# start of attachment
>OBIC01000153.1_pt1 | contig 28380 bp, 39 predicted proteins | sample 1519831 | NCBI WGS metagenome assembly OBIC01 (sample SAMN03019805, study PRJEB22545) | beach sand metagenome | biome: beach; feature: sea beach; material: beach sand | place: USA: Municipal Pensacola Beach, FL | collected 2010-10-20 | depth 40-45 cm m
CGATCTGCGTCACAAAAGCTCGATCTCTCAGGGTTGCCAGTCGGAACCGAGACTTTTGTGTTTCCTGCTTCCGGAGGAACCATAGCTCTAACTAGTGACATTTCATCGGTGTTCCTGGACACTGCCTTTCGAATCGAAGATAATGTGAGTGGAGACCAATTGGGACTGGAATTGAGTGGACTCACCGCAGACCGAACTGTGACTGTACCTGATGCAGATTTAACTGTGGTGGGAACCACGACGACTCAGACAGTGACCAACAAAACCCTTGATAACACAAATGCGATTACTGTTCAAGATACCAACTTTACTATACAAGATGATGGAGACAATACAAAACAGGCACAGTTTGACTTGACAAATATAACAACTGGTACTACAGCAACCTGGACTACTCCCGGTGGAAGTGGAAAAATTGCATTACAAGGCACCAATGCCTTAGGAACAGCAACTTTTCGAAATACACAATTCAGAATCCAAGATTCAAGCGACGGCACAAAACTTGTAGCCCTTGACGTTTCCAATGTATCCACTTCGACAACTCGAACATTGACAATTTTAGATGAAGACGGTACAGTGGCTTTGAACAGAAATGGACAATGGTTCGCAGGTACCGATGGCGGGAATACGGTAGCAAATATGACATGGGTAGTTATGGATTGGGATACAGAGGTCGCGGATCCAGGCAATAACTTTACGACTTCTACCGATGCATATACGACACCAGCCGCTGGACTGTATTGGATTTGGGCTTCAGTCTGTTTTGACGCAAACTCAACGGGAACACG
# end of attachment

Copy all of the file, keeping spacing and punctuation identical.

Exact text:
>OBIC01000153.1_pt1 | contig 28380 bp, 39 predicted proteins | sample 1519831 | NCBI WGS metagenome assembly OBIC01 (sample SAMN03019805, study PRJEB22545) | beach sand metagenome | biome: beach; feature: sea beach; material: beach sand | place: USA: Municipal Pensacola Beach, FL | collected 2010-10-20 | depth 40-45 cm m
CGATCTGCGTCACAAAAGCTCGATCTCTCAGGGTTGCCAGTCGGAACCGAGACTTTTGTGTTTCCTGCTTCCGGAGGAACCATAGCTCTAACTAGTGACATTTCATCGGTGTTCCTGGACACTGCCTTTCGAATCGAAGATAATGTGAGTGGAGACCAATTGGGACTGGAATTGAGTGGACTCACCGCAGACCGAACTGTGACTGTACCTGATGCAGATTTAACTGTGGTGGGAACCACGACGACTCAGACAGTGACCAACAAAACCCTTGATAACACAAATGCGATTACTGTTCAAGATACCAACTTTACTATACAAGATGATGGAGACAATACAAAACAGGCACAGTTTGACTTGACAAATATAACAACTGGTACTACAGCAACCTGGACTACTCCCGGTGGAAGTGGAAAAATTGCATTACAAGGCACCAATGCCTTAGGAACAGCAACTTTTCGAAATACACAATTCAGAATCCAAGATTCAAGCGACGGCACAAAACTTGTAGCCCTTGACGTTTCCAATGTATCCACTTCGACAACTCGAACATTGACAATTTTAGATGAAGACGGTACAGTGGCTTTGAACAGAAATGGACAATGGTTCGCAGGTACCGATGGCGGGAATACGGTAGCAAATATGACATGGGTAGTTATGGATTGGGATACAGAGGTCGCGGATCCAGGCAATAACTTTACGACTTCTACCGATGCATATACGACACCAGCCGCTGGACTGTATTGGATTTGGGCTTCAGTCTGTTTTGACGCAAACTCAACGGGAACACG